Everything we have been taught and everything we have learned through our own experience of life contributes to the way we experience the world, explain our experiences, and respond to the world. Our personalities are made up of a mixture of inborn characteristics and our experiences since birth, and these two elements each affect the other. If we perceive an event in a certain way, we will respond to it accordingly, and that response will create a response in turn from ‘the outside world’.

For example, I am a small child with no experience of dogs and I see a large, strange dog coming towards me. I am by nature a timid person, more likely to run away from possible danger than to stick around and risk getting hurt. I decide that the dog looks dangerous, and so I run away. The dog sees me running away, and either thinks “Great! a chasing game!” or, possibly, thinks “If it runs it must be prey”. At any rate, it runs after me. It catches me up, knocks me over, and frightens me silly before its owner calls it off. I have now confirmed my original judgement that dogs are dangerous, and from now on I will act on that belief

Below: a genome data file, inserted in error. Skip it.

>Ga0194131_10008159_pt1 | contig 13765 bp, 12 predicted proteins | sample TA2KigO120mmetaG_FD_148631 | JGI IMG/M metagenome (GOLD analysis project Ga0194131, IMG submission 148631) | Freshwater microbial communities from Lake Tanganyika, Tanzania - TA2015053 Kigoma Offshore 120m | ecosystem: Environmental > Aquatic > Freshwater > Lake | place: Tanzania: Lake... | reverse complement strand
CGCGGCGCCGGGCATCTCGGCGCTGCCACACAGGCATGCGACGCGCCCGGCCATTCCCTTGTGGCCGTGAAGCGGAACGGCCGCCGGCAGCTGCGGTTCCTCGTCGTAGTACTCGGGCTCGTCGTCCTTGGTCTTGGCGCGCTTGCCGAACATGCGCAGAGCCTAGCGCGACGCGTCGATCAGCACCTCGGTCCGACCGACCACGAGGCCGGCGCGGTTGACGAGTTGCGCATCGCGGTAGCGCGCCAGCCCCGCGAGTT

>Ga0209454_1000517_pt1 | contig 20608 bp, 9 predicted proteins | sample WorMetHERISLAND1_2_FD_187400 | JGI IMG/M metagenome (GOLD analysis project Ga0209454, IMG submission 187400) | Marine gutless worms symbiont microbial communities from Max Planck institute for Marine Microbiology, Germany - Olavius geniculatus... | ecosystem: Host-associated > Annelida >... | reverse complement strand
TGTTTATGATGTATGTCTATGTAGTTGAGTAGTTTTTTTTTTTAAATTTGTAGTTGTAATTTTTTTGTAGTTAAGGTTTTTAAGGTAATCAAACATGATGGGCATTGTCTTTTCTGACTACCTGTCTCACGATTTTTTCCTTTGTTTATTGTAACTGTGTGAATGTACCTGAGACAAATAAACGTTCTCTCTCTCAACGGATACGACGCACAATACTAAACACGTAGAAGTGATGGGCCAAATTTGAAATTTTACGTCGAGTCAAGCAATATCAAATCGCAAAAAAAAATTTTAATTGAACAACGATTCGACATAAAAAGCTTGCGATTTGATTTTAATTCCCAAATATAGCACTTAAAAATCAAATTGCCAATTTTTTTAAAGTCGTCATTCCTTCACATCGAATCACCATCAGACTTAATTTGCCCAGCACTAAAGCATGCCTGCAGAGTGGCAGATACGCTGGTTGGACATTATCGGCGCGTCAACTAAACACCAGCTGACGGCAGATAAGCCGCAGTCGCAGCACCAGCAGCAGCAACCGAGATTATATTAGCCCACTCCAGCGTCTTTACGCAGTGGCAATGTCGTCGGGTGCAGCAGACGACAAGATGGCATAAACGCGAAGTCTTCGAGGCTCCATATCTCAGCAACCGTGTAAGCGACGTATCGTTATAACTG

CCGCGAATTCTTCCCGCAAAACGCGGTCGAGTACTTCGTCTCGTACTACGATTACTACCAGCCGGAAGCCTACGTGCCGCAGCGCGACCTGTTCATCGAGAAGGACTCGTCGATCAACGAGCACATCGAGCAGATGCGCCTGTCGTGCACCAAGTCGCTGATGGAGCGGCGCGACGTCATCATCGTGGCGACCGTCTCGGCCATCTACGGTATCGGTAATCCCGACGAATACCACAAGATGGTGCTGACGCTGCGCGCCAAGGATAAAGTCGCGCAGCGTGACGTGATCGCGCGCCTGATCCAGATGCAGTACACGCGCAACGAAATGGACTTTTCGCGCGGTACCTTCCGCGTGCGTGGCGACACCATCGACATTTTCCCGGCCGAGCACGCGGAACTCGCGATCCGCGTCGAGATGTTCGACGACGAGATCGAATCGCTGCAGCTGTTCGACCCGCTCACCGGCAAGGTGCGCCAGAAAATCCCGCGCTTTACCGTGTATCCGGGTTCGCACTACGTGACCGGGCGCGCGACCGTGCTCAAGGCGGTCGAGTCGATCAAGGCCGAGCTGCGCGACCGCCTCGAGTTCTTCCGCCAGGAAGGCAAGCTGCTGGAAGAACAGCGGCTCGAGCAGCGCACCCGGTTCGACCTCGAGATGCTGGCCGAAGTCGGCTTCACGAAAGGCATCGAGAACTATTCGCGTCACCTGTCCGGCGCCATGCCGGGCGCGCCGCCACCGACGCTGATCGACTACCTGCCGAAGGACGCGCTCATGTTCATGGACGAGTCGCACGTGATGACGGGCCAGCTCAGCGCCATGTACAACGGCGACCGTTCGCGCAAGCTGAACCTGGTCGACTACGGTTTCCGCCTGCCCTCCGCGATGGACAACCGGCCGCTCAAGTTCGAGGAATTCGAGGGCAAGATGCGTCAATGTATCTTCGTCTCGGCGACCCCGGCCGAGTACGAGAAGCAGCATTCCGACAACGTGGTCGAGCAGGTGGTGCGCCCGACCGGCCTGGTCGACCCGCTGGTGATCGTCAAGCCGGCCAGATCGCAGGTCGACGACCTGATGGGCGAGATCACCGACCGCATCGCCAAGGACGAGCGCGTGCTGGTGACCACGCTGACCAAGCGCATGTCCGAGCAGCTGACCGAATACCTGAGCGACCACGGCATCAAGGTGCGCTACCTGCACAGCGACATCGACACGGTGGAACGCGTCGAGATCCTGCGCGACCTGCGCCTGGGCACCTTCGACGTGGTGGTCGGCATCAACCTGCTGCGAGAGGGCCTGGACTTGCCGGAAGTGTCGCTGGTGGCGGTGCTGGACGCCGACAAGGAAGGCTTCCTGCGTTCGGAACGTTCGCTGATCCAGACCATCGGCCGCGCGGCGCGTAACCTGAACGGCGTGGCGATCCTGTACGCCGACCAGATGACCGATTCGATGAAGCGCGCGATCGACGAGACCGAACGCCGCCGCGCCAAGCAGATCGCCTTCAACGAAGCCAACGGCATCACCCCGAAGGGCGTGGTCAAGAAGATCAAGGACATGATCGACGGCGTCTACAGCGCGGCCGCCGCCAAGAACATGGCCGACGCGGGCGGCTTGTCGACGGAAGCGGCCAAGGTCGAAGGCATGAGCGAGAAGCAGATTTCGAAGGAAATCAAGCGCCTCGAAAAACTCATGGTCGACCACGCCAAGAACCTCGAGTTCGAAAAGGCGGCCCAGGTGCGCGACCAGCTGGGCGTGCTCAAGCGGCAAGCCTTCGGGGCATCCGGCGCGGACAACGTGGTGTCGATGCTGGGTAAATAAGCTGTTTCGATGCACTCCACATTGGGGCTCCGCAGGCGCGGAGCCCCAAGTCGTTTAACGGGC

If, however, I was by nature a bolder, risk-taking person I might hang around to take a look at this fascinating animal. The dog is wagging its tail and does not look ferocious, so I go up to it and touch it. The dog responds by licking my hand, and in no time we are running around playing with each other. My original instinct, to face new experiences head-on, has led to a very different experience of dogs, which will affect how I respond to them in the future.